Council hears case for transfer tax
Advocates in favor, developers cite risks
At a Boston City Council hearing last Tuesday, affordable housing advocates voiced their support for a city law that would establish an investor and commercial properties transfer fee, while members of the Greater Boston Real Estate Board expressed opposition.
The proposed legislation, filed by Councilors Lydia Edwards and Kim Janey, would allow the city to impose a transfer fee of up to 6 percent, split between buyers and sellers, on sales of commercial and investor-owned properties exceeding $2 million.
The proposal also includes a higher fee, up to 25 percent, on repeat transfers of property within 24 months, in order to deter “flipping” practices in neighborhoods.
All funds raised by the new fees would go to the city’s neighborhood housing trust for the production and preservation of affordable housing.
The fee would exempt owner-occupants, transfers between family members and sales under $2 million.
City councilors present at last week’s hearing included Janey, Edwards, Michael Flaherty, Michelle Wu, Andrea Campbell, Josh Zakim, Ed Flynn and Matt O’Malley.
“This would be another tool in the toolbox to prevent displacement,” said Edwards. “The city has created many tools, but all of them need more funding.”
The city’s current housing programs include the acquisition opportunity program, the landlord guarantee program, the homebuyer assistance program and the accessory dwelling units program, along with the Inclusionary Development Policy and linkage fees that mandate affordability requirements and developer-paid fees on certain projects.
“Flipping is not good for neighborhoods and the Inclusionary Development Policy and linkage is not enough,” said Edwards.
Janey said, “Flipping sounds like it can improve neighborhoods, but it really displaces residents, increases rents and does not ensure work being done on a house is safe and secure.”
Millions in revenue
Sheila Dillon, chief of housing and director of neighborhood development, said she estimates that if passed, the transfer fee would bring in revenue in the hundreds of millions, depending on market factors, exemptions and the actual percentage of taxes levied.
Emme Handy, chief financial officer for the city, said that her department is interested in the concepts of the proposed law, but has concerns about possible unintended consequences on market behavior.
“We’re concerned that the greater cost of transaction fee, the more likely people will alter their sales behavior to avoid the fee,” she said.
Edwards said that one potential unintended consequence of the home rule petition is that property owners might increase rents for tenants to compensate for paying a transfer fee, but, she said, “We’re willing to exempt the fee if property owners will ensure permanent affordable rent.”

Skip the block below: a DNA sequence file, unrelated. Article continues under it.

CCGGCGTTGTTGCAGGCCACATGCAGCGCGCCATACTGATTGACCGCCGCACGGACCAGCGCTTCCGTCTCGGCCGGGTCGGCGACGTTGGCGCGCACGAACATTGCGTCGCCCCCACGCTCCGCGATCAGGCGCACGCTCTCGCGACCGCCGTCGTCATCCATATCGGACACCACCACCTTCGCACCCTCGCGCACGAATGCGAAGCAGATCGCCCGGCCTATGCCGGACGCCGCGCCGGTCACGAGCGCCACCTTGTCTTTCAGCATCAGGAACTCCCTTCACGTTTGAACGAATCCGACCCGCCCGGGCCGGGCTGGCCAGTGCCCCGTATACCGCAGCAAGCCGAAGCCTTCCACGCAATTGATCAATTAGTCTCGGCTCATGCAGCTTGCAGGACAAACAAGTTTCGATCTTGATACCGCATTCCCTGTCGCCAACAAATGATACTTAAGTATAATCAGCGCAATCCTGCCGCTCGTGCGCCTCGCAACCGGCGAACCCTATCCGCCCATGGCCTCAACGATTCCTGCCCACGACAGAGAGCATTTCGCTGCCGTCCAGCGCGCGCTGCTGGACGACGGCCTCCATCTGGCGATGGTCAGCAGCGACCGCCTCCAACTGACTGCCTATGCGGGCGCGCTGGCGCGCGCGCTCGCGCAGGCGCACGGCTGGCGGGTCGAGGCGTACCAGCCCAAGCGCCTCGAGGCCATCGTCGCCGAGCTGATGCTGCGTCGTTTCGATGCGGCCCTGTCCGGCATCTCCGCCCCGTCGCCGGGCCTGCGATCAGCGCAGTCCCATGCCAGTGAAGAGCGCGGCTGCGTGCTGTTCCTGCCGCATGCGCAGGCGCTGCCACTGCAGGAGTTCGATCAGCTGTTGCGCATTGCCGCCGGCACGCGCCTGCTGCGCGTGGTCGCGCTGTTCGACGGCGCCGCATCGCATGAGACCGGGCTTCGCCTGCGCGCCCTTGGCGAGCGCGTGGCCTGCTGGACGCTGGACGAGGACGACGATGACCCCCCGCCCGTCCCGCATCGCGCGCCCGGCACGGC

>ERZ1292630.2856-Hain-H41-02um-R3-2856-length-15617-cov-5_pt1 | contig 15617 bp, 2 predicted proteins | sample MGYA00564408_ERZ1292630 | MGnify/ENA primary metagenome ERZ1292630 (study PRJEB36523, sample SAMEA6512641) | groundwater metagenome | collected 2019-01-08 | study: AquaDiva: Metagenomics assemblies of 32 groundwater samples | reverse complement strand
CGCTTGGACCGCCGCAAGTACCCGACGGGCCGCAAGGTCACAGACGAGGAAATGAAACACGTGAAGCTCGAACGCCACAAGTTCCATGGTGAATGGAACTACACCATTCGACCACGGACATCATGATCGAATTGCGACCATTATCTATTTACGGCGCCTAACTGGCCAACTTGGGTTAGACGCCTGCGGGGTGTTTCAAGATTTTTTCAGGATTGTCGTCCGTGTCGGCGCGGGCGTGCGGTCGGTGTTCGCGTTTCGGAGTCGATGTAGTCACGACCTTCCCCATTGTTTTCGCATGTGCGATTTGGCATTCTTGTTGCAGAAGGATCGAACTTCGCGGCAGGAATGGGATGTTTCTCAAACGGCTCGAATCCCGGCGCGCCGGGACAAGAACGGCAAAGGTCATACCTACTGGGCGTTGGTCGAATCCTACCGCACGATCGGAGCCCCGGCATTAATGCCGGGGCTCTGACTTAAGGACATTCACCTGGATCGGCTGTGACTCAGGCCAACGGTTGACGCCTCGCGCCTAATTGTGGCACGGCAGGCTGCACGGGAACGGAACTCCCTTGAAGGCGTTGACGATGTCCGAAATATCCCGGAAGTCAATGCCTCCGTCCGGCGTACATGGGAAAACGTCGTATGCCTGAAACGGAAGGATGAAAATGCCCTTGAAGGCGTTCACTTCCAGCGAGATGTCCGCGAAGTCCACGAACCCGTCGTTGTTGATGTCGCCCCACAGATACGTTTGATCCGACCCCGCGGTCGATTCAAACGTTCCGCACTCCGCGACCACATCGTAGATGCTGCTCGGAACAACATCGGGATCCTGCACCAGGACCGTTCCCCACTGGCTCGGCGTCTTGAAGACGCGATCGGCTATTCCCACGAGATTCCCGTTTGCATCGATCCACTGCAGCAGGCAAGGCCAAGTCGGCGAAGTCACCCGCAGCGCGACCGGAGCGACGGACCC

Gayle Willett, commissioner of the City of Boston Assessing department, said she is concerned that the proposal might “have repercussions on property taxes and shift the tax levy on residential tax payers,” “decrease residential transactions” and “further reduce inventory.”
Edwards and Zakim pointed to New York City’s mansion tax, a 1 percent transfer fee on properties priced at more than $1 million, which was implemented in 1989 and, Edwards noted, “has not stopped or slowed down development there.”
Zakim said, “It belies the hand wringing around the effects on the market that this proposal would have, when it’s being done in New York and other cities.”
Testimony from the real estate industry echoed the same market concerns city administrators expressed, but industry representatives rejected the proposal altogether.
Greg Vasil, CEO and president of the Greater Boston Real Estate Board, said that although his organization is deeply concerned about gentrification and displacement, “we need a balance between economics and production,” and “a 6 percent tax on all transactions would upset that balance.”
Melvin Avery Jr., a Boston realtor, said, “We shouldn’t penalize risk-takers who fix buildings and help neighborhoods. I remember walking through drug-infested dens in Roxbury, the South End and Mattapan, and now those neighborhoods are beautiful.”
Addressing the panel of real estate stakeholders, Edwards said, “I’m not surprised at your opposition. But just to be clear, the affordable units being produced are not actually affordable to most Bostonians.”
“You’re experts in real estate … Well, the people behind you are experts in displacement,” she added, referring to the activists seated in the Iannella Chamber.
Edwards noted that the bill is very flexible and allows for various exemptions, including in the case of a downturn in the market or during a bankruptcy.
“There is a balance that can be struck to not hurt, as much as you’re claiming it would, your bottom line, and create additional revenue for housing,” she said.
Vasil told Edwards that GBREB members would be more flexible in agreeing to a solution if the costs of land, labor and materials weren’t so high for each development project.
Hillary Pizer, associate executive director of Massachusetts Affordable Housing Alliance, testified at the hearing in support of the proposal.
“We need to do something that is much bigger than what we are doing now. We can figure out the unintended consequences and try to adjust for it, but we need this money,” she said.
Steve Meacham, organizing coordinator for City Life/Vida Urbana, said, “New construction of high-end units, even with IDP, raises surrounding rents.”
He added, “As neighborhoods flip, new construction creates more demand than it solves. We need money to subsidize rents, not just at 70 percent of AMI but at 40 percent, that’s actually affordable.”
Edwards said the council will continue to consider fee waivers, incentives or other mechanisms such as graduated fees to “strike the right balance.”